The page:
We arrived at the crossing and double checked the maps (a common navigational black spot) and continued to follow the disused rail track for the final 6 mile push to Blakey Ridge, this section of the walk seems to go on forever, and is perhaps a bit of an anti climax after the dramatic hills of Cleveland. We did however have some fine views on a clear day like today, whilst also seeing a group of baby grouse crossing the track in front of us, as well as a dear which skipped across the heather moor with incredible speed.  
We could just make out the familiar figures as Astrix and Martin in the distance further along the track as we decided to stop for a flapjack and some water, (too hot for tea or coffee), the bottom of our feet was hurting again which was probably the road walking from yesterday combined with this long rail track taking its toll.
We packed up and dug in to tick off the last 3 miles, as we did someone had written “Pub this way” in the gravel track, followed by another stating “Beer” half a mile later, whilst we knew this it did cheer us on a little as we plodded the remote rail track. The Lion Inn eventually came in to view on the horizon, which offered another bout of encouragement on this ever long day. Just at the bottom of the hill outside the pub another message in the gravel said “pub closed, next pub 200 miles”
Very funny we thought....not, we walked in to the very busy Lion Inn, which on a day like this was packed with bikers, classic car enthusiasts, people out for evening meals and of course other walkers, we found a seat near the bar and ordered a pint of Wainwright Ale and a baileys for Sarah, along with a nice bag of dry roasted nuts.
Astrix and Martin were already enjoying a beer, after a short chat with them we headed up to get showered and changed, today is a one of the toughest days on C2C, so the shower felt amazing, although I soon noticed a few little bits of sun burn in the shower I’d again missed with the cream.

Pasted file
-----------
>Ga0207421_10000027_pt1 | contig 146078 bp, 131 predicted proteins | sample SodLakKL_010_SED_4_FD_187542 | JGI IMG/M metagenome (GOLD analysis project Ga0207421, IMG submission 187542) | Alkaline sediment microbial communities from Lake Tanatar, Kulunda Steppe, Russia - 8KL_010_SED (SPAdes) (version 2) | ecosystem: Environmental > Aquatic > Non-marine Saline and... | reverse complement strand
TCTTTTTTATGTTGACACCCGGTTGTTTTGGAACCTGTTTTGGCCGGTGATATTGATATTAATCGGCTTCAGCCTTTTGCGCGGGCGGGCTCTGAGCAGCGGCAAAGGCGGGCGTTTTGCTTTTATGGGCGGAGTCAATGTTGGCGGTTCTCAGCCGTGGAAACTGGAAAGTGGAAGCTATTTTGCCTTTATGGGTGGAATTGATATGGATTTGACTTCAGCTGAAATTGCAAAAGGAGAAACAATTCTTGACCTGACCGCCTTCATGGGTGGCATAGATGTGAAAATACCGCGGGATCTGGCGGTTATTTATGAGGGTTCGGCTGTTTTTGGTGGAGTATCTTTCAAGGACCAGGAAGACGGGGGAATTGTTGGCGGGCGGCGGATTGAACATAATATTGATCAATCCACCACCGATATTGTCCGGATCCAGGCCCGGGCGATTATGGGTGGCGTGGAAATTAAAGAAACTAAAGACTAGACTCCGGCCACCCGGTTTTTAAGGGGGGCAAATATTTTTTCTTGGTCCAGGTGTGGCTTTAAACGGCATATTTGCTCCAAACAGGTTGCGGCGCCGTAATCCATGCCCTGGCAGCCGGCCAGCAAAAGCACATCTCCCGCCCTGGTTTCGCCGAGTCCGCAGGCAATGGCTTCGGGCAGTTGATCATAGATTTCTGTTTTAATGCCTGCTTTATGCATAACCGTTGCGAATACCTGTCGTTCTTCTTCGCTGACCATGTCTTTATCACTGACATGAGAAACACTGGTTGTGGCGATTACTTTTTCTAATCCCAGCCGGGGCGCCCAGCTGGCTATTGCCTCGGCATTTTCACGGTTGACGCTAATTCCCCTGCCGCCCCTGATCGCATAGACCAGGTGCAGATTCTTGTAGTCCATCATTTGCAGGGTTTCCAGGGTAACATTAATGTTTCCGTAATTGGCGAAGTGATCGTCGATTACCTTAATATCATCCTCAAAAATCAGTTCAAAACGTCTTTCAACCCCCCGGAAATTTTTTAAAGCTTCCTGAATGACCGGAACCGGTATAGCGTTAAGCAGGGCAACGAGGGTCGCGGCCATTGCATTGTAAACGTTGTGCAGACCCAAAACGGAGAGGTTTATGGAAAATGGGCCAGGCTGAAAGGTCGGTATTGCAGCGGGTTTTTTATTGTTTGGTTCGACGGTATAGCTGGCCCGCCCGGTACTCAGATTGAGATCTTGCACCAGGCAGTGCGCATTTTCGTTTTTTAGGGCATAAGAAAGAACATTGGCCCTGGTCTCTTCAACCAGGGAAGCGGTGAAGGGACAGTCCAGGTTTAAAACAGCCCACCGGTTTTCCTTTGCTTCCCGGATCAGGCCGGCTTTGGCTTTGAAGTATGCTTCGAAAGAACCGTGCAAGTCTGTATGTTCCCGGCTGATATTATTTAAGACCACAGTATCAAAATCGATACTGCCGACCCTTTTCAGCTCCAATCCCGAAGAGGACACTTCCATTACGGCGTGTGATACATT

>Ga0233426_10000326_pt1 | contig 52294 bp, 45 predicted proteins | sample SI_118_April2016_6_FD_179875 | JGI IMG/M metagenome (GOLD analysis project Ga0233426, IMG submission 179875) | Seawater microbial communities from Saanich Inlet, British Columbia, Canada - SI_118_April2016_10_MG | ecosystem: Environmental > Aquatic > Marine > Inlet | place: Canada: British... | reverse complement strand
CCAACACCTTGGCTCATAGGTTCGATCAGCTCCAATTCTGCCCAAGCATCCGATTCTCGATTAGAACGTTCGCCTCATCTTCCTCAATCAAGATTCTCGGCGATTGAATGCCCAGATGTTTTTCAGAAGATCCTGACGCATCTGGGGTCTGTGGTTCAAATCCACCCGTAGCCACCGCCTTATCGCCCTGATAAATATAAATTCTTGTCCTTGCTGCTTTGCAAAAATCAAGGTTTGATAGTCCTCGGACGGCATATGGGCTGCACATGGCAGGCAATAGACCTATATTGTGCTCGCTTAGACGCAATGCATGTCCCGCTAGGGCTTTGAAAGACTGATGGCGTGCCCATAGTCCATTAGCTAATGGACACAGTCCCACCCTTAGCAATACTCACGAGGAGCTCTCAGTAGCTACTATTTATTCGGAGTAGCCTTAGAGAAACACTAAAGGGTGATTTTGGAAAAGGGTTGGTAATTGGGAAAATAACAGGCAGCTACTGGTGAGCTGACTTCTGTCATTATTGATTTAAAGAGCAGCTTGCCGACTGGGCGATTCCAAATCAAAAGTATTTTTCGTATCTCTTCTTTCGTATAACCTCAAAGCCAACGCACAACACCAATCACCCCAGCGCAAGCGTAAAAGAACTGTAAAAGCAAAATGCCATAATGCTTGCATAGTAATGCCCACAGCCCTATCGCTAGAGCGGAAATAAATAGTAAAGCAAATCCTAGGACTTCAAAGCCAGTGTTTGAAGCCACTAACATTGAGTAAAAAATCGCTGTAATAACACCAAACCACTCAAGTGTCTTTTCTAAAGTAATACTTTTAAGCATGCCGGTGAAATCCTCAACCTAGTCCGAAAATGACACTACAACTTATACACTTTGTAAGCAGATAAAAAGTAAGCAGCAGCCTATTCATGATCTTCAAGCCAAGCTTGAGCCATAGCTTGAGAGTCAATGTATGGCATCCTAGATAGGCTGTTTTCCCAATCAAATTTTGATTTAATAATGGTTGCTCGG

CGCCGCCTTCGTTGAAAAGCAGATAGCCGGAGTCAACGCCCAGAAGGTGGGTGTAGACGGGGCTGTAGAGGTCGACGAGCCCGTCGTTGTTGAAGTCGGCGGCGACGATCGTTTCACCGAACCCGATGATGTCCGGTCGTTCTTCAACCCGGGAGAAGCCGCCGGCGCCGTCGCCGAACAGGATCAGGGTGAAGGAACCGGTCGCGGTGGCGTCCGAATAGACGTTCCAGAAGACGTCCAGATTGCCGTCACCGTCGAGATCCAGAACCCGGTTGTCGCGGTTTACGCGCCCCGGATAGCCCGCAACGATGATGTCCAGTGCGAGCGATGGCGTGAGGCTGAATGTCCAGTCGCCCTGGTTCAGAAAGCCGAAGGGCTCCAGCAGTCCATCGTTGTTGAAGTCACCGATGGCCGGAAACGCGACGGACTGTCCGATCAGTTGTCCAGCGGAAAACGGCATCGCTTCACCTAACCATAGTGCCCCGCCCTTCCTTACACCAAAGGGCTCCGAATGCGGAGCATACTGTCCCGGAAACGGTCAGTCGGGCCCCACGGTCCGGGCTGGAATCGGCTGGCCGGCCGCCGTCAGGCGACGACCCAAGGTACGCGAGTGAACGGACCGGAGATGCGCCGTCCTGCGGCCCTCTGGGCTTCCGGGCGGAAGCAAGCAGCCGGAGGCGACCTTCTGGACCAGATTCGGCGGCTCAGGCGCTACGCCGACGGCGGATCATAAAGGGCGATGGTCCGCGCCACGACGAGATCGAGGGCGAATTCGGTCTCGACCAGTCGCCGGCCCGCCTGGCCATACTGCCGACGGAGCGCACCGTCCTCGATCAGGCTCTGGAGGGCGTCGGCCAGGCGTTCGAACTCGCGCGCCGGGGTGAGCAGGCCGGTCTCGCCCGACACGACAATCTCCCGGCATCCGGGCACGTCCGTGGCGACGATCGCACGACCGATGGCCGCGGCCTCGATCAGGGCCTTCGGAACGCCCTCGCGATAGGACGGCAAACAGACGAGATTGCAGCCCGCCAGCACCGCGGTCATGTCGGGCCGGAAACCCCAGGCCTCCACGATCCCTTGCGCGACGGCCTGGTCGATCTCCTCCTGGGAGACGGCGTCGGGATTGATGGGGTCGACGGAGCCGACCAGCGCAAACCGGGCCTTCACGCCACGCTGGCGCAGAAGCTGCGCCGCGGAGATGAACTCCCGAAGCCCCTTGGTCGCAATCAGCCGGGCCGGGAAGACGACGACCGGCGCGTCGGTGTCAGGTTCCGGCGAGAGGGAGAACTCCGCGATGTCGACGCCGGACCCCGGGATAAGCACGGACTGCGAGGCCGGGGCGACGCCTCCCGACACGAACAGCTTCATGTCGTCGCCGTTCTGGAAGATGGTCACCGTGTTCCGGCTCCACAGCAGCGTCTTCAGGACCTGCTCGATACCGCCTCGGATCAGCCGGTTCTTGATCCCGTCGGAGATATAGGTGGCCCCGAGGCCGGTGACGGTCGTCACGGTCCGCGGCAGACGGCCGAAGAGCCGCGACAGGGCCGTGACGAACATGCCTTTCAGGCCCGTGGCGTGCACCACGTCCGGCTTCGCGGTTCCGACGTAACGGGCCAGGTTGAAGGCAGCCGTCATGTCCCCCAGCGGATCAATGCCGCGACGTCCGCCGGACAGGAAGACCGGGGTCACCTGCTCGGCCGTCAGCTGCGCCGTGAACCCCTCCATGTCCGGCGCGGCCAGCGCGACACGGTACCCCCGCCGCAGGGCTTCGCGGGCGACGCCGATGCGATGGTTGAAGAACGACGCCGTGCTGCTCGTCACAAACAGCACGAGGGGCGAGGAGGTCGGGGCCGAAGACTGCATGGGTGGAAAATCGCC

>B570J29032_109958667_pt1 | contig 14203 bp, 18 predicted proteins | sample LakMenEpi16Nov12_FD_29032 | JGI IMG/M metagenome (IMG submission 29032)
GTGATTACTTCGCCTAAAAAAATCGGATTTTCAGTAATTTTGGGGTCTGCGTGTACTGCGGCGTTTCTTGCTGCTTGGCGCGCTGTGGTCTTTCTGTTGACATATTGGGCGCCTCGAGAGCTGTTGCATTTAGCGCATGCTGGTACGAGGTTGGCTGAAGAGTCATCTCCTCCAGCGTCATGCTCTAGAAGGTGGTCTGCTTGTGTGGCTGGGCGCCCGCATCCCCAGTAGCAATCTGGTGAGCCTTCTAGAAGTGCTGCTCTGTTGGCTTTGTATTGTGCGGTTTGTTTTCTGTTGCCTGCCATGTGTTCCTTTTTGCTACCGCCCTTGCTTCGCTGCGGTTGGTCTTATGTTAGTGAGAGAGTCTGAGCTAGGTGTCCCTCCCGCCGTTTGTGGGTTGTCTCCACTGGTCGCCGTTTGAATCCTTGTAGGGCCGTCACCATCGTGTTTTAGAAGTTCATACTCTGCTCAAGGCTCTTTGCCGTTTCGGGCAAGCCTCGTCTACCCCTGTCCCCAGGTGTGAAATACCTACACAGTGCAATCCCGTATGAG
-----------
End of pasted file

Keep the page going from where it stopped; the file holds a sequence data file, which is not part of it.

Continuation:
After getting refreshed and washing some clothes in the sink we headed down for dinner, it was still quite busy in the bar, however Astrix and Martin were still there and had now claimed a bigger table, so it was nice to sit and chat with them. We had a really nice night that evening chatting between the four of us, great food and beer at the lion Inn, if you’ve never been make sure you do one day. And at the end of a long day, great food, beer and nice company of friends we’d met on the trail made for a pleasant evening. Astrix and Martin were camping tonight, not too far from the pub as they were returning for breakfast, so as they headed off to pitch up, I ordered another beer and we headed up to the room and put the telly on. We we’re both starting to reflect on what had been a fantastic walk so far, and becoming slightly concerned we only had a few days left. After my beer we had a cup of tea watching the weather, which had now become my favourite programme, hot clear and sunny was tomorrows forecast again, and we turned in for the night. It’s essentially all downhill from here; this was perhaps our last long and tough day. We fell asleep to the sound of grouse making that weird noise they do, whilst contemplating what day 11 will bring.